2012 will see more software audits – are you ready?

American law firm, Scott & Scott LLP, is predicting a significant increase in software audits in 2012.  The firm, which defends organizations under scrutiny, believes 2012 will see more audits from both software vendors and trade groups such as the Business Software Alliance (BSA) and the Software Information & Industry Association (SIIA).

Scott & Scott report that they are already seeing an upsurge in the number of client calls regarding pending audits. You can read the press release from Scott & Scott here. 

What does this mean to the average organization?  Research from Gartner over recent years, has made it clear that unprepared organizations can expect to come off far worse than those that have software asset management tools and practices in place prior to receiving an audit demand.

As such, while spending money on a software asset management (SAM) or license management tool might not be the natural top priority right now, there is a strong business case for making the investment sooner rather than later.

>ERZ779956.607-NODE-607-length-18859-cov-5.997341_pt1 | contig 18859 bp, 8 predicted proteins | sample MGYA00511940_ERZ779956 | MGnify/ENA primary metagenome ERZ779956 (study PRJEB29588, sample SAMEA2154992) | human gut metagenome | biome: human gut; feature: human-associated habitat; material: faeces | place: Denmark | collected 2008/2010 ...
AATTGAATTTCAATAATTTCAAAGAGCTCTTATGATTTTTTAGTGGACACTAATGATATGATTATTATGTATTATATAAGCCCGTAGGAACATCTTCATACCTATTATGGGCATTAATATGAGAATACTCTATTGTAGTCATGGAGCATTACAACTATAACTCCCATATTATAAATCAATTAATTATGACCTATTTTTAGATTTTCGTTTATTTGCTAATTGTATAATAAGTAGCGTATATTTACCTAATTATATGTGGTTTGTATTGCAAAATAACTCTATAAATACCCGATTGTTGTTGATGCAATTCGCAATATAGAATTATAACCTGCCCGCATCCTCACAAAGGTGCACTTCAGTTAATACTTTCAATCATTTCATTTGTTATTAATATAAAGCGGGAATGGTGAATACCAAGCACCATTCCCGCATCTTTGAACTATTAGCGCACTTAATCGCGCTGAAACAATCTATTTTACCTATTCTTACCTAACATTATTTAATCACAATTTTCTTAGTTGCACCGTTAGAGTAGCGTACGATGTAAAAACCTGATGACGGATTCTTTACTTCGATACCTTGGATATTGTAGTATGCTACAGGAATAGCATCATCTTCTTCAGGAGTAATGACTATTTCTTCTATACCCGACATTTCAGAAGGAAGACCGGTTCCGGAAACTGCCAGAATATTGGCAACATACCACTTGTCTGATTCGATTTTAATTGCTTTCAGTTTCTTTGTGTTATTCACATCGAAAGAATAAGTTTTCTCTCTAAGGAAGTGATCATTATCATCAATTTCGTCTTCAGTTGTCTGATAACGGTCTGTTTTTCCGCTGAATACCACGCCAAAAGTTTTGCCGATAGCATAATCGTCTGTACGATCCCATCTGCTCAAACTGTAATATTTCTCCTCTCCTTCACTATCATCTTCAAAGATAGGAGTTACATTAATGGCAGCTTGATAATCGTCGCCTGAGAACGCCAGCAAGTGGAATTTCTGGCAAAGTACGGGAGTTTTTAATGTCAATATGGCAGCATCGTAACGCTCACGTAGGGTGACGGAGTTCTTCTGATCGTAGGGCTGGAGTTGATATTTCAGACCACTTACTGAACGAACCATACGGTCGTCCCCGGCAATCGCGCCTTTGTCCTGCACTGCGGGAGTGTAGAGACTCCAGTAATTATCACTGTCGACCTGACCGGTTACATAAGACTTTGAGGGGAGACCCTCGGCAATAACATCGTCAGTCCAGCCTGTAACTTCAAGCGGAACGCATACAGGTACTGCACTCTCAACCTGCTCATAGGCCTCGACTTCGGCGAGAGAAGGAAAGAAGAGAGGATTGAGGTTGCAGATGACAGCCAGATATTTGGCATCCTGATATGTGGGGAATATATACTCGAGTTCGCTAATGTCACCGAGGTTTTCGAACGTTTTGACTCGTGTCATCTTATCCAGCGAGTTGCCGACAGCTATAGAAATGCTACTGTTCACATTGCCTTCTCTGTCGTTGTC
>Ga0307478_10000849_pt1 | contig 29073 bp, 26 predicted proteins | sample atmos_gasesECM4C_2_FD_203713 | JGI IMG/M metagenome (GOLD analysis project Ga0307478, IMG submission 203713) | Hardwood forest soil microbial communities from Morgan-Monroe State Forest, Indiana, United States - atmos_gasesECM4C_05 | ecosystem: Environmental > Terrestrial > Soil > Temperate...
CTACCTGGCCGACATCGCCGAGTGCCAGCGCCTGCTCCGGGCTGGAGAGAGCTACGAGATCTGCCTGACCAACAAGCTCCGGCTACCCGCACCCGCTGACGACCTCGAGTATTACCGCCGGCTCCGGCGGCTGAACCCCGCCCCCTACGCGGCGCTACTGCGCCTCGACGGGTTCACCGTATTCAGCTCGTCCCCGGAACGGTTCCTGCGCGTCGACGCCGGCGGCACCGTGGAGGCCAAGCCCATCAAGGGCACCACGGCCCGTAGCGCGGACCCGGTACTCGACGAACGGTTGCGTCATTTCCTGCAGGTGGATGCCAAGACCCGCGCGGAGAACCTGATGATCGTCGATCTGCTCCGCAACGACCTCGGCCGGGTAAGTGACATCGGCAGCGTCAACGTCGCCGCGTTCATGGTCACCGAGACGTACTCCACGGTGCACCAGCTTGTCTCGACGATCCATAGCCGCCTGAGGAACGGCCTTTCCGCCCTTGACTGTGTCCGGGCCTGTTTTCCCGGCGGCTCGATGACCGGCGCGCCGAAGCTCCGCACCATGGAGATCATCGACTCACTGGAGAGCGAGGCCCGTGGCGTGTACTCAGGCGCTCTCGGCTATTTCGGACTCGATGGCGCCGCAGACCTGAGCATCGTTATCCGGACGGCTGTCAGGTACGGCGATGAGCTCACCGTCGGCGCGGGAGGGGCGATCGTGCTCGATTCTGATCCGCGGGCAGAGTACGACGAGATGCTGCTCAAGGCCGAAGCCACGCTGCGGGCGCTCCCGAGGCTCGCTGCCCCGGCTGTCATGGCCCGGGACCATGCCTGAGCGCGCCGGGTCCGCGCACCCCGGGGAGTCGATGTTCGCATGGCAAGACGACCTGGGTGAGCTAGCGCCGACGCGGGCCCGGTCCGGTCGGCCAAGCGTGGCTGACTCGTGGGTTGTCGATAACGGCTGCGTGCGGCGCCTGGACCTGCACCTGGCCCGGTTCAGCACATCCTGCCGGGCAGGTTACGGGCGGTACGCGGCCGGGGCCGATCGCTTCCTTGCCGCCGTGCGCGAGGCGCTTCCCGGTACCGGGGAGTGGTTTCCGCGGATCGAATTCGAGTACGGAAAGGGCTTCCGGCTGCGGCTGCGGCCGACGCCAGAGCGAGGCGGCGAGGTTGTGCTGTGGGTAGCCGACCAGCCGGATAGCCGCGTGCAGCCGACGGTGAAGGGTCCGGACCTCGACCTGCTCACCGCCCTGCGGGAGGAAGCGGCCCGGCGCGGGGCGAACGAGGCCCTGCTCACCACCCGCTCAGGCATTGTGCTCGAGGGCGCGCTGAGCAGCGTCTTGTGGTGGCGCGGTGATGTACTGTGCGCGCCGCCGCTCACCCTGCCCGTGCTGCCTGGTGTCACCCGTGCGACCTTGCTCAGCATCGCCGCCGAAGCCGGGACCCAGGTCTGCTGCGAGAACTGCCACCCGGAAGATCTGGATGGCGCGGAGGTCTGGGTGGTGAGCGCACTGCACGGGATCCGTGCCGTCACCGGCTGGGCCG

For a 4,000 seat organization (i.e. 4,000 PCs and Servers connected to the network), the cost of implementing, configuring and managing a SAM program might cost around US $60,000 (GBP £39,000) – a sizeable investment, for sure.  But, compared to a reported cost of up to $500,000 to react to a vendor audit if you’re not pre-prepared, it’s a drop in the ocean (cost avoidance of 833% to be exact). And that’s before you even start looking at some of the positive benefits of proactively managing your software licenses.  License Dashboard’s experience shows that the average organization is over-spending on software by around 20 per cent per year.  Start managing licenses more effectively and you can eat into this over-spend, freeing up funds to be applied to other projects.

So maybe now is the time to bite the bullet and bring software license management to the top of your priority list?  If you do, you’ll reduce costs and be prepared; if you don’t, it could be very costly indeed.

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Ben Eagling

Ben Eagling

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